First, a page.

The RBA Deck itself is a single coil, postless deck. It has a removable ring at the top that unscrews, which mimics the top of a coil and presses into the pod. It has two airflow channels which hit the coil from the side and the airflow comes from the bottom of the deck.
Building on the deck was straightforward. You do need to clip the leads of the coils beforehand, with it being a postless deck. There are two flat head grub screws, one on each side of the deck, which you unscrew first, drop your coil legs into the post holes, then tighten up.
You do get a 510 connection adaptor to dry fire the coil, check the resistance and work out any hot spots. Once this is done, you can thread your wick through the coil, trim and fluff as required. Lost Vape do provide two strands of shoelace cotton with the deck, too.
The removable ring will sit over the cotton ends and push it against the sides of the deck so you may find it easier to wet the wick with liquid before replacing the ring and tightening.
Once done, the deck is ready to be installed into the Ursa Pro Pod Tank, just like you would any other coil.
I enjoyed using the RBA deck, it wasn’t difficult to build and the flavour was good from the included coils. The two included coils, along with two shoelace cotton strands means that if you are new to rebuildables you can jump right in. You’ll just need a small flat head screwdriver for the grub screws. Maybe Lost Vape should have gone with hex screws and included a hex key in the package, just in case.
The Ursa itself is a fantastic performing mod, it has a great build quality and a sleek and stylish design. It’s a feature packed mod and has a well performing temp control mode. The pods are great too, with the only negative being that the tint makes it a little difficult to see liquid levels in some lighting conditions.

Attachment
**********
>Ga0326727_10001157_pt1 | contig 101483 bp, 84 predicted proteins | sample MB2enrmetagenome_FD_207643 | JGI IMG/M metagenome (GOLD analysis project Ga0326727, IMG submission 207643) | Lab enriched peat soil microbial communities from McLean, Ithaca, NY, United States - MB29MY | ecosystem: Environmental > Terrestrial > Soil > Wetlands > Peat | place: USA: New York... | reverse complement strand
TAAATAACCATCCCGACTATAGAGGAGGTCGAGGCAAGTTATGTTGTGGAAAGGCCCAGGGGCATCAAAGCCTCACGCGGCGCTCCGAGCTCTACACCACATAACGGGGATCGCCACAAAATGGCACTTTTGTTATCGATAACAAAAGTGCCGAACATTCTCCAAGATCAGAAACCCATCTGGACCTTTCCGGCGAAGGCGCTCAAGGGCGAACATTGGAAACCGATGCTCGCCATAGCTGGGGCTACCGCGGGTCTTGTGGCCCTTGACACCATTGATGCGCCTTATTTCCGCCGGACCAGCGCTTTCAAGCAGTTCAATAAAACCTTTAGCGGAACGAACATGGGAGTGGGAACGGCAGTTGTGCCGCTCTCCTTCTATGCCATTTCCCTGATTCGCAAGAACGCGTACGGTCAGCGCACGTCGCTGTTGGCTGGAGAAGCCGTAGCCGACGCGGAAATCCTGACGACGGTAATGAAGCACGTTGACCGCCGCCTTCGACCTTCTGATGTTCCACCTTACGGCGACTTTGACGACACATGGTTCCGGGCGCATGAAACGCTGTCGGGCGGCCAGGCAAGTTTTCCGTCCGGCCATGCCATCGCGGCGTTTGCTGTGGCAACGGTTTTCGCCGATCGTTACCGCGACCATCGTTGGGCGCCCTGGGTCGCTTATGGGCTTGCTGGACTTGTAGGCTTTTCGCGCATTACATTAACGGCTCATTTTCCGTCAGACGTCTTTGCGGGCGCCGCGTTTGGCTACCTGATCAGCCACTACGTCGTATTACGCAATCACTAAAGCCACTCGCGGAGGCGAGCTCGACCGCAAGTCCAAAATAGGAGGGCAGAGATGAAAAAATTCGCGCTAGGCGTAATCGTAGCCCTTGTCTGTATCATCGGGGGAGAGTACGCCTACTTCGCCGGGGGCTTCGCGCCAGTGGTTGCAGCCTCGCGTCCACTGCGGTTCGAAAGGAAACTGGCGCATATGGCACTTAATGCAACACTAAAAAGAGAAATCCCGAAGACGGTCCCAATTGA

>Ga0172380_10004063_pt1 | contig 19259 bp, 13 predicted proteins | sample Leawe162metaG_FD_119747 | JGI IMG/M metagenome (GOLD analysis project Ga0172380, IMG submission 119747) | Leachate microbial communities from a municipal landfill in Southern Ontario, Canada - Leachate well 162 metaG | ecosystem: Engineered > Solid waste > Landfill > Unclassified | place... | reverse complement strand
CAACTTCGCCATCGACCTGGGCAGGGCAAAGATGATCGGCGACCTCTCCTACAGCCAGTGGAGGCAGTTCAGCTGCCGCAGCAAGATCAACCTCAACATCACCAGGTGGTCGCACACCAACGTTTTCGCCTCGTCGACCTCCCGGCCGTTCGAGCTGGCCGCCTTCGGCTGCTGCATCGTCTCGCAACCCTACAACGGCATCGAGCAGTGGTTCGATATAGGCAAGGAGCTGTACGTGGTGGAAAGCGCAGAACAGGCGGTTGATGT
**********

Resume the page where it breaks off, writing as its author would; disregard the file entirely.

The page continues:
My only real issue with the Ursa Multi Kit is the performance of the UB coils, which have pretty average flavour. The UB Pro coils perform much better, having great flavour and the RBA deck is great too.
To top it off, the inclusion of the 510 connection plate allows you to use the Ursa as a single 21700, 100W mod that will house tanks or RDA’s up to 30mm in diameter. It’s a really well built 510 connection too, not a cheap afterthought.
Generally, with pod devices that I test, I tend to use them with the provided coils and then go back to my RDA’s or RTA’s. With the Ursa, I’m enjoying using it as a pod device, and will actually pick up some extra SS coils for the Ursa Pro Pod Tank, I’m really loving them.
Overall, a very versatile device, I would just personally stick with the UB Pro coils and not bother with the UB coils.